THE UNIVERSITY AT WORK IN YOUR COMMUNITY.
University of Nevada Cooperative Extension is engaged in Nevada communities, presenting research-based knowledge to address critical community needs. We offer programs in:
- children, youth and families
- community and economic development
- health and nutrition
- natural resources
Learn more about us and our work in this UPDATE newsletter.
I hope everyone is enjoying this summer. While summer can be a time of rest for some, it is a very busy time for faculty and staff of University of Nevada Cooperative Extension. They are hard at work across the state, conducting a variety of programs, including 4-H summer camps and range management camps for youth, school gardening programs that teach health and nutrition, and open houses to provide assistance to small business owners. We are also busy preparing for our annual Field Day, Sept. 8, and our upcoming gardening classes and Master Gardener trainings that begin in September.
In addition, we have been busy talking with our stakeholders and staff throughout the state to identify ways to grow our 4-H programs in every Nevada county, and preserve them well into the future. We are looking for ways to enhance our 4-H STEM programs both in our urban centers and rural communities, and to expand some of our other programs, such as the 4-H Ambassador and Shooting Sports programs, by ascertaining support that could provide youth with scholarships for those programs.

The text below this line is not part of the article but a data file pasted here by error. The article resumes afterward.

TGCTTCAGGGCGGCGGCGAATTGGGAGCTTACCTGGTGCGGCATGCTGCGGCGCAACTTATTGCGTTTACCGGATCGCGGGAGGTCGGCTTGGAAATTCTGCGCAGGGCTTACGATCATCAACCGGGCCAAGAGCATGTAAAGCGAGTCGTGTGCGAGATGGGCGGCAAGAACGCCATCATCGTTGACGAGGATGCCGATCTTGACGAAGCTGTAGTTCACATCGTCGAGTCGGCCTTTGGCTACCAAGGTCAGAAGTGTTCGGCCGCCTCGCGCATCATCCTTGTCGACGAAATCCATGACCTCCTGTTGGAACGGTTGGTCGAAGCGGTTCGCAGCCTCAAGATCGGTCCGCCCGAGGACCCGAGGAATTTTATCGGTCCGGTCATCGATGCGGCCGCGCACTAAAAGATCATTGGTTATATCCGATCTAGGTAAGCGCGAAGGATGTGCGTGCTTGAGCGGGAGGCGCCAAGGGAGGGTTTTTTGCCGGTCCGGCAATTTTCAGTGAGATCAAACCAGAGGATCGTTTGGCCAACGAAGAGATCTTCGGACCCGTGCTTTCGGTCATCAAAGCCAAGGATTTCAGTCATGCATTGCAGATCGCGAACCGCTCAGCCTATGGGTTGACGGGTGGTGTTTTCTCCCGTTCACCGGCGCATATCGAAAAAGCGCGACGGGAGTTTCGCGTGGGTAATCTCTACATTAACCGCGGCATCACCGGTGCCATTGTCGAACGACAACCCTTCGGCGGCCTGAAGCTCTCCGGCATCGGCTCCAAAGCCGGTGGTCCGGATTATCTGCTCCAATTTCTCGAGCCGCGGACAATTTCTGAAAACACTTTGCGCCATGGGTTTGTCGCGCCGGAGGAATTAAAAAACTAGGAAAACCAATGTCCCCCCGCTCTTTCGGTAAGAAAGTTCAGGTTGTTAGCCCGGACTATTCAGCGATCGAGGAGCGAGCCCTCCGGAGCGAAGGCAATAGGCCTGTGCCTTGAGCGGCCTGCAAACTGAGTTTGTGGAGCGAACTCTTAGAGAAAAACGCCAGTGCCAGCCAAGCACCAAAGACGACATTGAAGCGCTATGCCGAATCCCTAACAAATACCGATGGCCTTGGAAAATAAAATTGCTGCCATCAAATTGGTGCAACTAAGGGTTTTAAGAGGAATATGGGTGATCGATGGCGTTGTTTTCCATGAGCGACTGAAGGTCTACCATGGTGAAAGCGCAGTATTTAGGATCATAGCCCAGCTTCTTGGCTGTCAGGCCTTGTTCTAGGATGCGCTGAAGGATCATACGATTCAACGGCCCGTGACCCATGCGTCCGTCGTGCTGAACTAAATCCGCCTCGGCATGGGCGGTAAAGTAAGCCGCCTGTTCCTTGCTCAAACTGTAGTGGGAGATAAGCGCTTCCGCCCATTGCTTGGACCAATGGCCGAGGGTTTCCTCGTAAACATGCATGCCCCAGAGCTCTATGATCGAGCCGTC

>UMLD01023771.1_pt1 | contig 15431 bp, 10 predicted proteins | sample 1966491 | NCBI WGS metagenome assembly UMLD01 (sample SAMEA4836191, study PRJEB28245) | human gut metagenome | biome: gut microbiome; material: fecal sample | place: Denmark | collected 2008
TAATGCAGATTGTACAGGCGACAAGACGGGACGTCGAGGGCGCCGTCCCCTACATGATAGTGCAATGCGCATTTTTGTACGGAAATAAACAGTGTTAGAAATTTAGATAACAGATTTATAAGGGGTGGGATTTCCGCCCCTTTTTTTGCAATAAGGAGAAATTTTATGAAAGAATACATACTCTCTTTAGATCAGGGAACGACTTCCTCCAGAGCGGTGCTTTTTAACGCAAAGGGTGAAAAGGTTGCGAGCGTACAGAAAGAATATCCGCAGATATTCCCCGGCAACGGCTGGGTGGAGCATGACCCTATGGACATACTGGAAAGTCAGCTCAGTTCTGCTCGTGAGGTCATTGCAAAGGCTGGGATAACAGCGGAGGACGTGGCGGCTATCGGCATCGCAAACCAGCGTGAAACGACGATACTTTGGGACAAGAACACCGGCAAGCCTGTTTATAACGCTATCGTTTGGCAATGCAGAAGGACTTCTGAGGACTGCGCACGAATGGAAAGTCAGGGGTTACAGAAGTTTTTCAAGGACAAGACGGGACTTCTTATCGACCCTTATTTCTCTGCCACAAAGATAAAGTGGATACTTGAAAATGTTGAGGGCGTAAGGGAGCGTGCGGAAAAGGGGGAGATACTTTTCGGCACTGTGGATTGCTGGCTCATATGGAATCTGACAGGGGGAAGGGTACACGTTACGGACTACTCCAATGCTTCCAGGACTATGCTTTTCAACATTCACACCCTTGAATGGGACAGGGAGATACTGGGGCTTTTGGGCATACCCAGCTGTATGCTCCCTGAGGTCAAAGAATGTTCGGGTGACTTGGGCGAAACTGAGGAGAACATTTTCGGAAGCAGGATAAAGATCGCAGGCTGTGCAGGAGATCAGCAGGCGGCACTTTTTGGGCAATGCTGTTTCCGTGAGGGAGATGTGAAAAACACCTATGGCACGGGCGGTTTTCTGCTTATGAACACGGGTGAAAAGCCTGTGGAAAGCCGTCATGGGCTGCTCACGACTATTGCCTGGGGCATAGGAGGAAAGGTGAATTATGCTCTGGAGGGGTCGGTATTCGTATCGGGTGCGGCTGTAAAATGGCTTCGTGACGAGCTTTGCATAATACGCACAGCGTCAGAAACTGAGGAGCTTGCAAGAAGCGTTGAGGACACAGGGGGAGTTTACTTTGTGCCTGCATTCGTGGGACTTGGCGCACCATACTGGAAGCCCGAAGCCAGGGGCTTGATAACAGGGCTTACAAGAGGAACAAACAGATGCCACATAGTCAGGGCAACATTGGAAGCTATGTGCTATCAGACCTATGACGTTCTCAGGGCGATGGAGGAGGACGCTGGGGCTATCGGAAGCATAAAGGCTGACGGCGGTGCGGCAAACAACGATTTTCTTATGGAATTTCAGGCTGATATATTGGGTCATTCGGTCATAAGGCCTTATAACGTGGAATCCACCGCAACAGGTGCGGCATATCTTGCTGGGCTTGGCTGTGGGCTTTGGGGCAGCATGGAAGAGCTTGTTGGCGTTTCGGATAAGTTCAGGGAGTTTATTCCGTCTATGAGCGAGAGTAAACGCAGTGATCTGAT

I am also meeting with our Cooperative Extension Advisory Council Aug. 30-31 in Reno to discuss these and other matters. I greatly value their input and support as representatives of our stakeholders throughout the state.
Finally, I want to invite you to give me your input, and let me know if there is a particular program that you would like to know about helping to support. We now have Mitch Klaich on board as our Development Director to help those who want to support our programs find easy and mutually beneficial ways to do so. We are always in need of volunteers and gifts-in-kind, as well as monetary support for programs, endowments and scholarships.
Thank you all very much for your continued interest in University of Nevada Cooperative Extension programs. Please feel free to drop me an email or give me a call anytime.
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Children, Youth & Families | Nevada 4-H Shooting Sports
One of Nevada 4-H's most popular and fastest-growing programs is its 4-H Shooting Sports Program, in which youth ages 9-19 participate in clubs and activities learning archery, muzzleloading, rifle, pistol, shotgun or hunting. Youth in the various Shooting Sports clubs throughout the state not only learn marksmanship, safe and responsible equipment use, and sportsmanship, they also learn planning, teamwork, problem-solving, citizenship and other life skills.
"The program really does so much more than just teach marksmanship," said Carrie Stark, Cooperative Extension's state 4-H youth development program director. "It also encourages an appreciation and understanding of natural resources and aims to strengthen families through joint participation in these lifelong recreational activities."